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Shinwa

Cultural Quintessence

Japan In-depth

Kateigaho International Edition

Shinwa
Myths and legends

Japan's long and exceedingly rich history is replete with shinwa, myths and legends. Told and retold from generation to generation, they depict the endeavors and exploits of heroes, heroines and supernatural beings, or comprise the explanations of phenomena which helped the ancients to understand their world. Still recalled and revered, these old tales are often celebrated today in festival form.

Nachi-no Hi Matsuri

A dozen torches, their flames purifying the surroundings and their sparks blessing whomever they touch, are carried in boisterous procession down the stone steps to the ceremonial site at Kumano Nachi Taisha shrine.

Saikusa Matsuri

Ko-no-mono Sai

Torigoe Yo Matsuri

Nachi-no Hi Matsuri

The deified waterfall at Kumano Nachi Taisha is the site of an annual fire festival which honors Emperor Jimmu who, according to legend, stopped here to pray before going on to conquer ancient Yamato. The twelve unique ogi mikoshi, each a tall fan-decorated standard in which a deity temporarily resides during the celebration, represent the sacred waterfall, which at 130 meters is the highest in Japan. Shrine priests convey offerings to an altar set among them near the foot of the falls.

Nachi-no Hi Matsuri
Dates:July 14
Place: Kumano Nachi Taisha and Nachi waterfall, Nachisan, Nachi Katsuuracho, Wakayama
Tel. 0735-55-0321 (Kumano Nachi Taisha)

Saikusa Matsuri

Wild lilies, yuri, once grew in abundance on sacred Mt. Miwa. There among them lived and played Princess Isuzu, and it is said that Japan's legendary first emperor Jimmu, great-great grandson of the sun goddess, once visited her on the mountainside in lily season. When she died, her spirit was there enshrined, and during Saikusa-no Matsuri, often simply called Yuri Matsuri, offerings of lilies are presented to her spirit, both in dance and as adornment for the cask of sacred sake.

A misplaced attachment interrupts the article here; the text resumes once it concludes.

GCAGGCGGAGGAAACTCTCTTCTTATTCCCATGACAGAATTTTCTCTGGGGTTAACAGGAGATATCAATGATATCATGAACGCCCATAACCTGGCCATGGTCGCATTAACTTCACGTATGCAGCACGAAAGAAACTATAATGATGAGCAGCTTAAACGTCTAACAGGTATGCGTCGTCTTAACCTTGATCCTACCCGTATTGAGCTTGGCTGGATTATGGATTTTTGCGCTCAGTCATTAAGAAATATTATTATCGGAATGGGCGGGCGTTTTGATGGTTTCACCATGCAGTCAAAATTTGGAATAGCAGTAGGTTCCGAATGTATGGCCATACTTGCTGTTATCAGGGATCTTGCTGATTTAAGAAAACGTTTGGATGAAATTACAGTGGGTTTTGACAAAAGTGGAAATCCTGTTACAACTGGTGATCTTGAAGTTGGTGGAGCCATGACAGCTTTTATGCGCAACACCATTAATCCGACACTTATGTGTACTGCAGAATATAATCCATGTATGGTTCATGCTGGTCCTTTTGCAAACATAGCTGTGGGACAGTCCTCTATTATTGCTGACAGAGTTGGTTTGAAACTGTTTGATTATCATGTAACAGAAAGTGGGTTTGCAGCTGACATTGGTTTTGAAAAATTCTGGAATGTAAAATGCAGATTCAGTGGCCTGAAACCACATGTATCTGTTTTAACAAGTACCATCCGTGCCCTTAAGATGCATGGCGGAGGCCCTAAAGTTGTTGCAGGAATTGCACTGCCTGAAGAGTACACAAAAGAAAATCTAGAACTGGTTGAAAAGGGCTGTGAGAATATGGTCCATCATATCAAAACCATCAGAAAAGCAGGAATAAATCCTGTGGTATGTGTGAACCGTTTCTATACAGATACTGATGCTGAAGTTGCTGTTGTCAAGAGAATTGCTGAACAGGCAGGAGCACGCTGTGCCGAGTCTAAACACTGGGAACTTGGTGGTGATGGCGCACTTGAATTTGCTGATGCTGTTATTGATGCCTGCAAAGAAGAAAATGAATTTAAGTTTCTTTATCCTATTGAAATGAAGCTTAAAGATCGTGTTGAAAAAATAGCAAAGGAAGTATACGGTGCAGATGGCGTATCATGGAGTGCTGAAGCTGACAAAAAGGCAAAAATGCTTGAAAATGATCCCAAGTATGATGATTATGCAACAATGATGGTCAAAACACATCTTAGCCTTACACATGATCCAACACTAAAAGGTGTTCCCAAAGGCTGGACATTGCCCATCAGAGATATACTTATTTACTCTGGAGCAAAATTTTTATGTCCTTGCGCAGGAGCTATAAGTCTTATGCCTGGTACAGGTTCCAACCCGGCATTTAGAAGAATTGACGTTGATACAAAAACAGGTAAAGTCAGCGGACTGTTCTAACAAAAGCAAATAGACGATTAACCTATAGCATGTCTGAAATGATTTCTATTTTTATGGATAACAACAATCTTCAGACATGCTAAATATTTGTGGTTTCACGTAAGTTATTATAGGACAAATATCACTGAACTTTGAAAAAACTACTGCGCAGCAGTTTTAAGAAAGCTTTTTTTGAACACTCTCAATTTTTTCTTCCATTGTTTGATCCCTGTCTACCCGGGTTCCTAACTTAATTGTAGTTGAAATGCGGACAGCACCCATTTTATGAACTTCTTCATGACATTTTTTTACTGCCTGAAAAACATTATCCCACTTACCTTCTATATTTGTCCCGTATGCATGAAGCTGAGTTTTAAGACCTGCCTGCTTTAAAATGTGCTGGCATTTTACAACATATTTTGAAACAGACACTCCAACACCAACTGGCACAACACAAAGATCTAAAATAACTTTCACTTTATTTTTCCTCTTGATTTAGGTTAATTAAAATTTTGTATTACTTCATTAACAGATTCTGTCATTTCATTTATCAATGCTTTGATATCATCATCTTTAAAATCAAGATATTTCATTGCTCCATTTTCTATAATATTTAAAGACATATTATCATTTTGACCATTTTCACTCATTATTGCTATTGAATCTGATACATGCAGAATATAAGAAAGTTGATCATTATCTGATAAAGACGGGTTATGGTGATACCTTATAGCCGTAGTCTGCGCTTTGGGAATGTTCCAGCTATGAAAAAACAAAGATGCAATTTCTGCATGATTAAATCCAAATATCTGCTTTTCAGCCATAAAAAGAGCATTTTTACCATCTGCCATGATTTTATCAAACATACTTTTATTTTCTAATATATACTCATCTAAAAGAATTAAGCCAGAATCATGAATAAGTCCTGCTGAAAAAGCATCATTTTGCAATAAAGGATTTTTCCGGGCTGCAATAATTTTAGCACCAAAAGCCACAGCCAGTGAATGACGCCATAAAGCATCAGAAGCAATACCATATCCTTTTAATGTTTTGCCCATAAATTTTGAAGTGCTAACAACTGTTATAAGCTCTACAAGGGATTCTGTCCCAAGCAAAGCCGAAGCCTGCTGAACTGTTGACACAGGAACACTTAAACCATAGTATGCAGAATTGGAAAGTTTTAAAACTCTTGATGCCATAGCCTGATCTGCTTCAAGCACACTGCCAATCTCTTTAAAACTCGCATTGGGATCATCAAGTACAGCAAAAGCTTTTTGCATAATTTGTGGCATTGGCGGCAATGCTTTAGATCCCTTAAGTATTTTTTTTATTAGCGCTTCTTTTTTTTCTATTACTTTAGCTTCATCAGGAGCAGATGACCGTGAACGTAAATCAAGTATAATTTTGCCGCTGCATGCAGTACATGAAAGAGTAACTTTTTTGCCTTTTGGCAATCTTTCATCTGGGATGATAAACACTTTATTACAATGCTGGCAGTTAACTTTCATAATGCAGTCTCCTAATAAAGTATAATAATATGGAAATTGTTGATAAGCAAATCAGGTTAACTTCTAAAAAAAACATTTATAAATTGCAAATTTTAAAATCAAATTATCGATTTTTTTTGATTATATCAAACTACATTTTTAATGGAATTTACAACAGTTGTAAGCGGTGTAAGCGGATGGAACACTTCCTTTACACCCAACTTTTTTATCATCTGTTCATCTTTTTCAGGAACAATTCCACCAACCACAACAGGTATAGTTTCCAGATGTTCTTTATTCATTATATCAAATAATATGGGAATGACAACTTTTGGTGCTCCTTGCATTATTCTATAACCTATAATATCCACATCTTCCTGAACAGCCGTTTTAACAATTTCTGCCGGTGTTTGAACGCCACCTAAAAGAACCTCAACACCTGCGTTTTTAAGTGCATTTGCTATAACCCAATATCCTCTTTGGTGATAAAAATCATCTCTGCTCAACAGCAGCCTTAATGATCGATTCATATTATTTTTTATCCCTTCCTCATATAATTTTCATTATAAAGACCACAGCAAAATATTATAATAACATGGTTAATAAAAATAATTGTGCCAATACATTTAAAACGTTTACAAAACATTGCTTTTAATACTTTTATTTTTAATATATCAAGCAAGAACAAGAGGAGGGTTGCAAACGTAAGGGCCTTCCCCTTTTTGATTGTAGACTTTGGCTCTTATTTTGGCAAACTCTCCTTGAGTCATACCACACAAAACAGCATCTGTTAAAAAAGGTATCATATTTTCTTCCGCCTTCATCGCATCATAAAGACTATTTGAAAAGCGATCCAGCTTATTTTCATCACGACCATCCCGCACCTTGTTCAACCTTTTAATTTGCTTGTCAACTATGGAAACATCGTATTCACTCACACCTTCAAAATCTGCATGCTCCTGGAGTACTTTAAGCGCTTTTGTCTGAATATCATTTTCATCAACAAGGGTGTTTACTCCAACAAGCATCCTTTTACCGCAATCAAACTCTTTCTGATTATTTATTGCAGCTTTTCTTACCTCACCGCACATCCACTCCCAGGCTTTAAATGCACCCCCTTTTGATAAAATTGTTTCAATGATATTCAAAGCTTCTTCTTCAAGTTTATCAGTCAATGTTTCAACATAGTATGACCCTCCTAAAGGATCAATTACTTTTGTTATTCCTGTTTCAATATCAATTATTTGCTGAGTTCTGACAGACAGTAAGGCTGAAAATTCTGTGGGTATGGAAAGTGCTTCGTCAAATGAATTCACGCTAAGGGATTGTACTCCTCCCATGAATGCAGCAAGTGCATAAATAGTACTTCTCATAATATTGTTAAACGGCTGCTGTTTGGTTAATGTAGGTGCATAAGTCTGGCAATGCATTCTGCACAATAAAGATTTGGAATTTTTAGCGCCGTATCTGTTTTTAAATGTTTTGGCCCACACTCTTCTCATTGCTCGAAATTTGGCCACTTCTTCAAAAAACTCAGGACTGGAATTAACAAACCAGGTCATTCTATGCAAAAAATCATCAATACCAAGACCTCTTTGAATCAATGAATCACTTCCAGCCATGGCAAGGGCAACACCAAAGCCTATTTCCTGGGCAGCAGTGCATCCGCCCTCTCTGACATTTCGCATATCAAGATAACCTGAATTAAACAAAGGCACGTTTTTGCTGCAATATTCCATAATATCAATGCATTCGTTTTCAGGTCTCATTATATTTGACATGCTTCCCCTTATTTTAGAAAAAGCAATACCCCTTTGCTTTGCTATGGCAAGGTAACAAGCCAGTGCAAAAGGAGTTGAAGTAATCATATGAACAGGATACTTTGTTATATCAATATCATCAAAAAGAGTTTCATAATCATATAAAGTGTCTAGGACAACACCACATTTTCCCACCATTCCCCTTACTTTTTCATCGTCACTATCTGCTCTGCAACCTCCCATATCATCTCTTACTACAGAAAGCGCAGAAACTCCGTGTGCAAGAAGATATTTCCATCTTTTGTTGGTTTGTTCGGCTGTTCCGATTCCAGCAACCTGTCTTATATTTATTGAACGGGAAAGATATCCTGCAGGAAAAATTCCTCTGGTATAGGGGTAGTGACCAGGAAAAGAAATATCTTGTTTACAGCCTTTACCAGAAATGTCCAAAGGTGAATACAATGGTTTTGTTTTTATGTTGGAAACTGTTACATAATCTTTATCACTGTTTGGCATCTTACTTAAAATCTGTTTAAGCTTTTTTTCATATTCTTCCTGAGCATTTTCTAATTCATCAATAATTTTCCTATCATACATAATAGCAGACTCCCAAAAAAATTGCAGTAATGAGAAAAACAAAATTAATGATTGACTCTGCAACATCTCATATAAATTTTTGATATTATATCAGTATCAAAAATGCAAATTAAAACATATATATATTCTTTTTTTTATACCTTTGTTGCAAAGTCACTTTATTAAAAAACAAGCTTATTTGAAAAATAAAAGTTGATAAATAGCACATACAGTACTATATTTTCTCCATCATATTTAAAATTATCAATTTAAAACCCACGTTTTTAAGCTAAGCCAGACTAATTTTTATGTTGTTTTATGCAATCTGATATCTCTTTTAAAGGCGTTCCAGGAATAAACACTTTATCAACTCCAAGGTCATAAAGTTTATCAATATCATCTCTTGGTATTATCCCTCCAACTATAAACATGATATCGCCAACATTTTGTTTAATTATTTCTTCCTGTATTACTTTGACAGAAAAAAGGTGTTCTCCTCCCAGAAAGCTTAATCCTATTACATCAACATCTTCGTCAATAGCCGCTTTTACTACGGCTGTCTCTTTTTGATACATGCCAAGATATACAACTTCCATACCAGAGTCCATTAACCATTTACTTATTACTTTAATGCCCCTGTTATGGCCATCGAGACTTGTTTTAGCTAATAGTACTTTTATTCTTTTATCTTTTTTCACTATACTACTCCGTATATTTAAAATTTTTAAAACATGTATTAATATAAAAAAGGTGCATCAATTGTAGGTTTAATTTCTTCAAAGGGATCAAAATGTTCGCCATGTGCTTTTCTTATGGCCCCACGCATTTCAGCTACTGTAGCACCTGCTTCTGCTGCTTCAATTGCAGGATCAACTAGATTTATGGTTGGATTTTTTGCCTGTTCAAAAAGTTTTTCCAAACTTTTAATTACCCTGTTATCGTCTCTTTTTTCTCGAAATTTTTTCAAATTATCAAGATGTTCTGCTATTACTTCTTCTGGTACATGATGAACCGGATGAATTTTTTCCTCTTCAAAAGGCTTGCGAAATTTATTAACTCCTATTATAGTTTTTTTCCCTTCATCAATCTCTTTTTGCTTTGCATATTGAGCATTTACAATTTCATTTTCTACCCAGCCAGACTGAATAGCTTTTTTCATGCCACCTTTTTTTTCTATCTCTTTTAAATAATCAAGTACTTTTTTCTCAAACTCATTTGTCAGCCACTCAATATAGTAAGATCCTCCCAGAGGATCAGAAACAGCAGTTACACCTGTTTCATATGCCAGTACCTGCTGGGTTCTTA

Saikusa Matsuri
Dates: June 17
Place: Isakawa Jinja, Honkomori-cho,Nara-shi Nara
Tel.0744-42-6633 (Oomiwa Jinja)

Ko-no-mono Sai

Long ago, in gratitude for nature's bounty, villagers here placed vegetables and sea salt together in offering to the field god. It was discovered, after a time, that they had been transformed, and people gathered around to taste these strange "fragrant things" this gift from the gods. This is the origin of Japan's tsukemono, pickled vegetables. When Yamato Takeru, a legendary hero credited with extending the frontiers of Yamato, stopped here to rest and pray, villagers gave him some as a charm against all illnesses.

Ko-no-mono Sai
Dates:August 21
Place: Kayazu Jinja, Jimokuji-cho, Amagun,Aichi
Tel. 052-444-3019 (Kayazu Jinja)

Torigoe Yo Matsuri

Warrior Yamato Takeru, enshrined and worshiped at Torigoe Shrine, is honored with an authentic "downtown" festival which draws huge crowds. The so-called obake (monster) mikoshi, said to be the heaviest in Tokyo at four tons, is paraded through parish streets by hundreds of happi-clad bearers to entertain and honor the deity within and ask for his favor. The parade carries on throughout the day, and then in the evening returns to the shrine by atmospheric lanternlight.

Torigoe Yo Matsuri
Place: Torigoe Jinja,2-4-1 Torogoe, and other locales in Taito-ku,Tokyo
Tel. 03-3854-5033 (General Affairs Office of Torigoe Shrine)



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